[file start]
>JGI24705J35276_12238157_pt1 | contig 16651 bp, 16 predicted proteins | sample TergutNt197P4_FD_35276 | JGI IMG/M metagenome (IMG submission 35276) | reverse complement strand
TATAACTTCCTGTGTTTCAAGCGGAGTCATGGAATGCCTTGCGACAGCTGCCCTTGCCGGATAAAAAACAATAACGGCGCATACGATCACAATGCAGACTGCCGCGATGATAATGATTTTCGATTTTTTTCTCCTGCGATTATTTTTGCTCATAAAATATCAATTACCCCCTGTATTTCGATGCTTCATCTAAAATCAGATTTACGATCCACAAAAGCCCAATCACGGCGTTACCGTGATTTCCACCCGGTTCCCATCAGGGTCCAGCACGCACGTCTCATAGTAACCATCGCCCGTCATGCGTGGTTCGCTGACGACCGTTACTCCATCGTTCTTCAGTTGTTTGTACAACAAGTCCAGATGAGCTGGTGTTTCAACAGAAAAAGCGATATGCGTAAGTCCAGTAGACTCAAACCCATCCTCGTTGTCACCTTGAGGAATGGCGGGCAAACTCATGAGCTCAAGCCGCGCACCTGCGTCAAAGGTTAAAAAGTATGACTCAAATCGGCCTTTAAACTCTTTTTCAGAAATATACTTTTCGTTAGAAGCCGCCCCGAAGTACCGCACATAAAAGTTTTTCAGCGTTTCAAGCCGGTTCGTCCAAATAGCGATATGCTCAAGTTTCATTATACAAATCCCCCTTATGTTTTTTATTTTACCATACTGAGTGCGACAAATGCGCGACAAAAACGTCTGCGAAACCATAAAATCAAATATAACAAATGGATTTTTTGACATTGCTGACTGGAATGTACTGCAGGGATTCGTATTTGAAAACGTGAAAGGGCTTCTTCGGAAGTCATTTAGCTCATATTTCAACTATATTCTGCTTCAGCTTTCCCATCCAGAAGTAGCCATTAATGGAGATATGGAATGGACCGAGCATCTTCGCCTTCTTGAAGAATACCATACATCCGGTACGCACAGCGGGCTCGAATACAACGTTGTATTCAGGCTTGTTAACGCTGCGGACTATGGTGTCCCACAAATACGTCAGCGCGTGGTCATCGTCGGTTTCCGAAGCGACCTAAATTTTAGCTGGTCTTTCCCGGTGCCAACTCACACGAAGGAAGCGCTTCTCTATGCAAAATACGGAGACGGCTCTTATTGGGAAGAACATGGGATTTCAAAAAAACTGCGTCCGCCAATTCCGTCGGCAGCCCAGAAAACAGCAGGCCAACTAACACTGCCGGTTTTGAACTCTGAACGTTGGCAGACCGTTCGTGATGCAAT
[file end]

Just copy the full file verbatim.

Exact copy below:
>JGI24705J35276_12238157_pt1 | contig 16651 bp, 16 predicted proteins | sample TergutNt197P4_FD_35276 | JGI IMG/M metagenome (IMG submission 35276) | reverse complement strand
TATAACTTCCTGTGTTTCAAGCGGAGTCATGGAATGCCTTGCGACAGCTGCCCTTGCCGGATAAAAAACAATAACGGCGCATACGATCACAATGCAGACTGCCGCGATGATAATGATTTTCGATTTTTTTCTCCTGCGATTATTTTTGCTCATAAAATATCAATTACCCCCTGTATTTCGATGCTTCATCTAAAATCAGATTTACGATCCACAAAAGCCCAATCACGGCGTTACCGTGATTTCCACCCGGTTCCCATCAGGGTCCAGCACGCACGTCTCATAGTAACCATCGCCCGTCATGCGTGGTTCGCTGACGACCGTTACTCCATCGTTCTTCAGTTGTTTGTACAACAAGTCCAGATGAGCTGGTGTTTCAACAGAAAAAGCGATATGCGTAAGTCCAGTAGACTCAAACCCATCCTCGTTGTCACCTTGAGGAATGGCGGGCAAACTCATGAGCTCAAGCCGCGCACCTGCGTCAAAGGTTAAAAAGTATGACTCAAATCGGCCTTTAAACTCTTTTTCAGAAATATACTTTTCGTTAGAAGCCGCCCCGAAGTACCGCACATAAAAGTTTTTCAGCGTTTCAAGCCGGTTCGTCCAAATAGCGATATGCTCAAGTTTCATTATACAAATCCCCCTTATGTTTTTTATTTTACCATACTGAGTGCGACAAATGCGCGACAAAAACGTCTGCGAAACCATAAAATCAAATATAACAAATGGATTTTTTGACATTGCTGACTGGAATGTACTGCAGGGATTCGTATTTGAAAACGTGAAAGGGCTTCTTCGGAAGTCATTTAGCTCATATTTCAACTATATTCTGCTTCAGCTTTCCCATCCAGAAGTAGCCATTAATGGAGATATGGAATGGACCGAGCATCTTCGCCTTCTTGAAGAATACCATACATCCGGTACGCACAGCGGGCTCGAATACAACGTTGTATTCAGGCTTGTTAACGCTGCGGACTATGGTGTCCCACAAATACGTCAGCGCGTGGTCATCGTCGGTTTCCGAAGCGACCTAAATTTTAGCTGGTCTTTCCCGGTGCCAACTCACACGAAGGAAGCGCTTCTCTATGCAAAATACGGAGACGGCTCTTATTGGGAAGAACATGGGATTTCAAAAAAACTGCGTCCGCCAATTCCGTCGGCAGCCCAGAAAACAGCAGGCCAACTAACACTGCCGGTTTTGAACTCTGAACGTTGGCAGACCGTTCGTGATGCAAT